A smart contract is in fact a computer algorithm, an electronic protocol written with a programming code. Its main function is to transfer information, which ensures fulfilment of the terms of commercial contracts based on the blockchain technology.
A bit of history
The concept of smart contracts was first proposed by the cryptocurrency pioneer Nick Szabo back in 1996, but it could not be implemented until blockchain appeared in 2008. Bitcoin’s protocol included some principles of smart contract operation, but they were not implemented in the client software and had limited functionality. Developers of the Ethereum were the first to embody the full idea of smart contracts. Vitalik Buterin, the creator of this virtual currency, realized that blockchain can have a much wider application that just providing peer-to-peer decentralized payments in cryptocurrency systems. This technology can be universally applied to create different information and storage transfer systems. And whatever we do almost in any area of life were actually transfer the information. To make this transfer reliable and secure, this process could have o form of mathematic calculations.
How does it work and where it can be applied
Early in summer 2017, The Economist wrote that smart contracts have the potential to become the most significant application of the blockchain technology. So, smart contracts are, in fact, commercial deals and transactions. The main principle of the technology is a full automation and reliability of contractual relations. Smart contract provisions and performance results are described through algorithm. And parties do not need any other agents (banks, notaries, lawyers, courts, etc.). The security of these contracts is based on cryptography.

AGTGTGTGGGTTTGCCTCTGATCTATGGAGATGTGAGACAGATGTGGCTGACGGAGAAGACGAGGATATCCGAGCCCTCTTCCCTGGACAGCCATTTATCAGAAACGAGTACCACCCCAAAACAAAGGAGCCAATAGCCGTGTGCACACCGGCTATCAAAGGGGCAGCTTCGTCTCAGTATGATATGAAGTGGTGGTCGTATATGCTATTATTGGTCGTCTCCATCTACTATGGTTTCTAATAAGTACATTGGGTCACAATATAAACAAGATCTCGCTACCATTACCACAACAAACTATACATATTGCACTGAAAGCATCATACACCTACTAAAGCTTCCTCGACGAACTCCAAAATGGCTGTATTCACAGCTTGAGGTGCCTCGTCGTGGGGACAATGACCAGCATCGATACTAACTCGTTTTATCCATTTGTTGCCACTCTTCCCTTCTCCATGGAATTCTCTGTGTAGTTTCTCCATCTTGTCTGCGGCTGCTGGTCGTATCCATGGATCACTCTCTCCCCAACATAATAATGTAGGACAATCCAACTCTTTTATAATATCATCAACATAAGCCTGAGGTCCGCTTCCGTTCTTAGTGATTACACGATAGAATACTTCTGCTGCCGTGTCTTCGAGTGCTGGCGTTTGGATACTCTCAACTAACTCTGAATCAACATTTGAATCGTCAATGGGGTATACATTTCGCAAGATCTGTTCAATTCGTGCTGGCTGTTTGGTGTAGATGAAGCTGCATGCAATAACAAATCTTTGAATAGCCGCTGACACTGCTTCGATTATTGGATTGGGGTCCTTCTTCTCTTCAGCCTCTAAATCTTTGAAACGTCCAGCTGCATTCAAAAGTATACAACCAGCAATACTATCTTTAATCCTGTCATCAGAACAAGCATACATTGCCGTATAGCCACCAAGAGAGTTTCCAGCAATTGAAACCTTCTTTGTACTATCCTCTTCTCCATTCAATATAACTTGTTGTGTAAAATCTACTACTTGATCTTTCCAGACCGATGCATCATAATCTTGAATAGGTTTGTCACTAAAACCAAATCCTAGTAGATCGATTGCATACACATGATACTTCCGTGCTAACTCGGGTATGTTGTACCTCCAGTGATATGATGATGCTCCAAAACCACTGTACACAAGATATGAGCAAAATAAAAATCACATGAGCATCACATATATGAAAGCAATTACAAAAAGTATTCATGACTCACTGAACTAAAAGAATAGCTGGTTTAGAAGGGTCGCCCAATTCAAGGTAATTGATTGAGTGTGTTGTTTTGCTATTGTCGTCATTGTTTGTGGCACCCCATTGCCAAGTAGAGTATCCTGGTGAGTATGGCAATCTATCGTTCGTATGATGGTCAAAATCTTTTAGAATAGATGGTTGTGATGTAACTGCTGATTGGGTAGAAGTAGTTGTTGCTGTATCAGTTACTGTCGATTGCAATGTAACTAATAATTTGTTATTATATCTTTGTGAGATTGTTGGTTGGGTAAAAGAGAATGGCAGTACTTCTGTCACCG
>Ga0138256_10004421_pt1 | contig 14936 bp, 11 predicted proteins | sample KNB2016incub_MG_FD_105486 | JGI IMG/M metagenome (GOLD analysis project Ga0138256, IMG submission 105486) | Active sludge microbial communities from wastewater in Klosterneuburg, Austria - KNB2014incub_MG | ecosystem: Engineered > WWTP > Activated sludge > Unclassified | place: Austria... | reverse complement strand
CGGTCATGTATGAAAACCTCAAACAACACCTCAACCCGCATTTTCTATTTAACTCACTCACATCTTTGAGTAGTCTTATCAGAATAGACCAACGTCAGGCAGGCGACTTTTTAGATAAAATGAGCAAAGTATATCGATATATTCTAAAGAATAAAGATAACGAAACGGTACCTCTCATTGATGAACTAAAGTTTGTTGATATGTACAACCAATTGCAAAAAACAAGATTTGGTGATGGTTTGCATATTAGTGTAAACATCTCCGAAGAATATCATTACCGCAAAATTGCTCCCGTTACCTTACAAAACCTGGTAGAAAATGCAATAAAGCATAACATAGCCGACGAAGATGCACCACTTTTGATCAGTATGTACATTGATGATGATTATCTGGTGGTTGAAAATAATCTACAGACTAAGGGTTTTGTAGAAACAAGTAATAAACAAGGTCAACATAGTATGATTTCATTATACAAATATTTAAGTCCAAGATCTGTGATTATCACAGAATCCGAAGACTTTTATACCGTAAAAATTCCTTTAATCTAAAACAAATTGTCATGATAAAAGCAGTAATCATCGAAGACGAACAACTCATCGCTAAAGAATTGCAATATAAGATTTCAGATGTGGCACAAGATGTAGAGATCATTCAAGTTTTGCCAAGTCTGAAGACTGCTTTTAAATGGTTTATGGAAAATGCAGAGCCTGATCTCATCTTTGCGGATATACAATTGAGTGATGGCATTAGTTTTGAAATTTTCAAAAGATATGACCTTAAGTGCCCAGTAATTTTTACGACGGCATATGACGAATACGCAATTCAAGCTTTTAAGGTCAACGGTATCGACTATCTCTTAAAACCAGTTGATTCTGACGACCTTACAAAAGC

You can exchange various assets (money, cryptocurrency, property) directly using smart contracts. Traditional contractual relations are often interpreted ambiguously or make parties get stuck in the judicial swamp. Smart contracts are designed to get rid of all this stuff with cryptographic mechanisms ensuring security and contract performance.
Let’s say you ordered a T-shirt with the logo of your favorite band in an online store. The seller may worry that you will not take the parcel paid on delivery and he or she will then lose money for shipping. And you worry that the seller will not send you the T-shirt after you pay for it. Smart contracts can ensure the security of such a transaction automatically, thus, here, if you do not take the parcel, the seller will receive compensation, and if the seller does not send your T-shirt, you will automatically get the money back. In addition, all operations are made in a decentralized blockchain environment.
Is it really that smooth?
Well, smart contracts do have a number of advantages and are very promising, however, smart contract is still a computer program that can have bugs or be hacked. Moreover, traditional economy and commerce legal frameworks still dominate which means all these digital alternatives have an unclear legal status. Though smart contracts are really the “final instance” in the digital world, their legal force in “the real world” is an issue.
Anyway, smart contracts are an important and promising part of the blockchain technology. And today they are really one of the main columns of the new digital blockchain economy.